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eDekka LLC v. 3Balls.com, Inc., et al.

Representative Claim

  1. Method for storing information provided by a user which comprises:

in response to user input, receiving and storing information;

in response to user input, designating the information as data while the information is being received;

in response to user input, designating at least a portion of the information as a label while the information is being received;

in response to user input, traversing a data structure and providing an indication of a location in the data structure;

in response to user input, storing the label at the location in the data structure; and

associating the label with the data.

 

  1. Method for storing information provided by a user which comprises:

in response to user input, receiving and storing information;

in response to user input, designating the information as data while the information is being received;

in response to user input, conveying the stored information to the user and designating at least a portion of the stored information as a label while the stored information is being conveyed;

in response to user input, traversing a data structure and providing an indication of a location in the data structure;

in response to user input, storing the label at the location in the data structure; and

associating the label with the data.

Posture:

Motion for Summary Judgment.

Abstract Idea: Yes

The Court found that representative claims 1 and 3 the ’674 Patent are directed to the abstract idea of storing and labeling information, stating:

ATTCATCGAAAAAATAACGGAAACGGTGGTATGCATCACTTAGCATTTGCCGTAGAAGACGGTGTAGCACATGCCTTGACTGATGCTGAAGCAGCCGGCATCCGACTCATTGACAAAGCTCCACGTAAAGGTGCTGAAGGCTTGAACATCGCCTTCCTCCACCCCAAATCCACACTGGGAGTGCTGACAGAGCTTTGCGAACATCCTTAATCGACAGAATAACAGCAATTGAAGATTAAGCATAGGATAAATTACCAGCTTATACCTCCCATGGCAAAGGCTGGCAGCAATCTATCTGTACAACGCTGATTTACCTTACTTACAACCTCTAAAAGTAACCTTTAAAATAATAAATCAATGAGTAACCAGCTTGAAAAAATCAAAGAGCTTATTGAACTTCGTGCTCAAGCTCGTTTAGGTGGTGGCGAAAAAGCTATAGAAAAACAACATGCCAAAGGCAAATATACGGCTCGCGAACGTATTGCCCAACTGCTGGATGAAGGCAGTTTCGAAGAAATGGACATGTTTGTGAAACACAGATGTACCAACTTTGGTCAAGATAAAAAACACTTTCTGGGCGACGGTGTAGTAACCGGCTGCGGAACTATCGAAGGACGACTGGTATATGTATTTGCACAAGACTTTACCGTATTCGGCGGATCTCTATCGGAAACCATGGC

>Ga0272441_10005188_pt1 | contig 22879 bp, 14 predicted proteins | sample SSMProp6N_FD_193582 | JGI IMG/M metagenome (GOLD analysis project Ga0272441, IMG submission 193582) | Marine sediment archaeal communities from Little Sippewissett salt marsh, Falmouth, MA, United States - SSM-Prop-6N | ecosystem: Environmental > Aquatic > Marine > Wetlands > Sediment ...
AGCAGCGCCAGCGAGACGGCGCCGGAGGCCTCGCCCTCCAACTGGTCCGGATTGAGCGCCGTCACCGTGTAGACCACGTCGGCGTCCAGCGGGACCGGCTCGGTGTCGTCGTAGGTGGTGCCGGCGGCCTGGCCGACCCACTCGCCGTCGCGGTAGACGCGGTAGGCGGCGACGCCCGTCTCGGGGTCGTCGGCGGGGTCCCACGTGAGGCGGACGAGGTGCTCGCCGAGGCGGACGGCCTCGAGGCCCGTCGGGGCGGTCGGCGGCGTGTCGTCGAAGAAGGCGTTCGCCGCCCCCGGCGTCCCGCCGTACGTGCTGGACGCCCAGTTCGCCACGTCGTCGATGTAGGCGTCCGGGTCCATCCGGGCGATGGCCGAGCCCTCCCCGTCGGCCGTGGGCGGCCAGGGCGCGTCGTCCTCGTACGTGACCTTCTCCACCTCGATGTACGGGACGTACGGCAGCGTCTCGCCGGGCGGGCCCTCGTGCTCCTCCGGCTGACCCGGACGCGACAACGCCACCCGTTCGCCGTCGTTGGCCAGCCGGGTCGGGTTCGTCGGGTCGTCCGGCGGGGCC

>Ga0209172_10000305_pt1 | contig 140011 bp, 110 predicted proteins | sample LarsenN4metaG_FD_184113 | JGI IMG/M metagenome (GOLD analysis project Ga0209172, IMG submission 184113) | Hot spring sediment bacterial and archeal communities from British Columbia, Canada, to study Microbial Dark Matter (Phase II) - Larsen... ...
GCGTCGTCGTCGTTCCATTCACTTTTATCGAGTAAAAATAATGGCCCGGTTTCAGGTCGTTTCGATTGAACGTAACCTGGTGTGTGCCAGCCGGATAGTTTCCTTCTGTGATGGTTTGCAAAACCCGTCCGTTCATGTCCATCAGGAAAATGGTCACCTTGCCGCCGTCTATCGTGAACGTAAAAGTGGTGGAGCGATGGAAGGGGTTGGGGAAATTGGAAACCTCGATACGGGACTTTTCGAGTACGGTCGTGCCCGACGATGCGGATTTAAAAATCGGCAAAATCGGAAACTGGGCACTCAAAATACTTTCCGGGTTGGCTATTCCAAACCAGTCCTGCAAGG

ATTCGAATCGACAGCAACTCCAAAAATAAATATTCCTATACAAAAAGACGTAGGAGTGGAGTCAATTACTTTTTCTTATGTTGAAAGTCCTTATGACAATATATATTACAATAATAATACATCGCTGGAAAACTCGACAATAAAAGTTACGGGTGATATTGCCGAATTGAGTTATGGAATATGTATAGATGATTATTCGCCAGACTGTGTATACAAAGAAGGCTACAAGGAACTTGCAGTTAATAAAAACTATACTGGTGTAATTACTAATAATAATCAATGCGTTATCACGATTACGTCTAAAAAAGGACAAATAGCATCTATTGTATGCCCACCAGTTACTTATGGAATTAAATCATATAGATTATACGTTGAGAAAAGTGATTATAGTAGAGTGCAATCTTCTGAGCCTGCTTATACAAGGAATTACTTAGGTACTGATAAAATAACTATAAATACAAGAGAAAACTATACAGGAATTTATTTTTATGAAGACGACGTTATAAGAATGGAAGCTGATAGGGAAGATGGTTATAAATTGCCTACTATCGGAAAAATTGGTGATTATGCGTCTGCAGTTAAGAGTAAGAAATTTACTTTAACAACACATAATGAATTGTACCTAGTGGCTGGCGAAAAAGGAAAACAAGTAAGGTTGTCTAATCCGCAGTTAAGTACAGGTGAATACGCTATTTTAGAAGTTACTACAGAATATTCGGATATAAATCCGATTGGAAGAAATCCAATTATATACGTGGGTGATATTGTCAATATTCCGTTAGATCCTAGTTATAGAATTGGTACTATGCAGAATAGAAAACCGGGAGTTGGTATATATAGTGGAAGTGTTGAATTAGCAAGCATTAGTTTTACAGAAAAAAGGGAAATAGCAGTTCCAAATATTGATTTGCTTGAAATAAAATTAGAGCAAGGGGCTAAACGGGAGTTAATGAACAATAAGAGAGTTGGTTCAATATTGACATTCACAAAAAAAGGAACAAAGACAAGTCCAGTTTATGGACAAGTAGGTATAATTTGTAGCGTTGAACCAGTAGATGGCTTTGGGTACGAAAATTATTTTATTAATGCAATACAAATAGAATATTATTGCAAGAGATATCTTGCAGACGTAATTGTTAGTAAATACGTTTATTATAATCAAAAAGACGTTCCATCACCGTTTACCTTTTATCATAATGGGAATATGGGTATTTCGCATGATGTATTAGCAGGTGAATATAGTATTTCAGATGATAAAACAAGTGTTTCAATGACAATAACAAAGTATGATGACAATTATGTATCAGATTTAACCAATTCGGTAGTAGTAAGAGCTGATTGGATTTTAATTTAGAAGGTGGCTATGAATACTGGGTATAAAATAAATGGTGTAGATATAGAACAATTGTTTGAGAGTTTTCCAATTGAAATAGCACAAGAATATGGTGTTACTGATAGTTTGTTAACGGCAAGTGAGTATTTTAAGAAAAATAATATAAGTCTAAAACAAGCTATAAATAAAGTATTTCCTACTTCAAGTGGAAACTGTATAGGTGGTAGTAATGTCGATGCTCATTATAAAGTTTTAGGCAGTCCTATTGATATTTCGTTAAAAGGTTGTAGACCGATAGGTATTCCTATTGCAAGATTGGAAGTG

“[T]he claimed idea represents routine tasks that could be performed by a human. While the generic requirement of a ‘data structure’ is included, Claim 1 essentially describes the common process of receiving, labeling, and storing information, while Claim 3 encompasses retrieving such information.”

Notably, Patent Owner (eDekka) argued that the claims are not an abstract idea because they “improve the functioning of technology” – i.e., the ‘674 Patent improves a computer’s function because it creates a structure that reduces the time to retrieve information and the amount of information that must be retrieved. The Court dismissed this argument without substantive comment. Technological improvement has been considered a relatively strong argument against an abstract idea designation.[1] The Court’s seemingly blatant disregard of it in this summary judgment opinion is noteworthy.

[1] “Indeed, this court notes that inventions with specific applications or improvements to technologies in the marketplace are not likely to be so abstract that they override the statutory language and framework of the Patent Act.” Research Corporation Technologies Inc. v. Microsoft Corp., 627 F.3d 859 (Fed. Cir. 2010).

Something More: No

Are the Claims Tied to Special-Purpose Computer?

The court determined that the claims were not tied to a special-purpose computer, and Patent Owner admitted as much.

Here, generic terms are used throughout the claims, such as “data structure,” “data,” “input,” and “label.” However, the ’674 Patent does not claim the process of generating user-defined labels to locate and identify stored information in a manner that limits its use to a particular structure or machine. “To salvage an otherwise patent-ineligible process, a computer must be integral to the claimed invention, facilitating the process in a way that a person making calculations or computations could not.” Bancorp Servs., L.L.C. v. Sun Life. Assurance. Co. of Canada (U.S.), 687 F.3d 1273, 1278 (Fed. Cir. 2012). The inclusion of terms that may vaguely allude to computer-based activity does not suffice to meaningfully restrict the ’674 Patent from preempting the abstract idea itself.

Do the Claims Preempt the Abstract Concept?

The Court did not consider the claims to provide any meaningful limitation that would prevent Patent Owner from obtaining a monopoly over the claimed abstract idea. Further, citing Ariosa Diagnostics, Inc. v. Sequenom, Inc., 788 F.3d 1271, 1379 (Fed. Cir. 2015), the Court also noted that “[w]hile preemption may signal patent ineligible subject matter, the absence of complete preemption does not demonstrate patent eligibility.”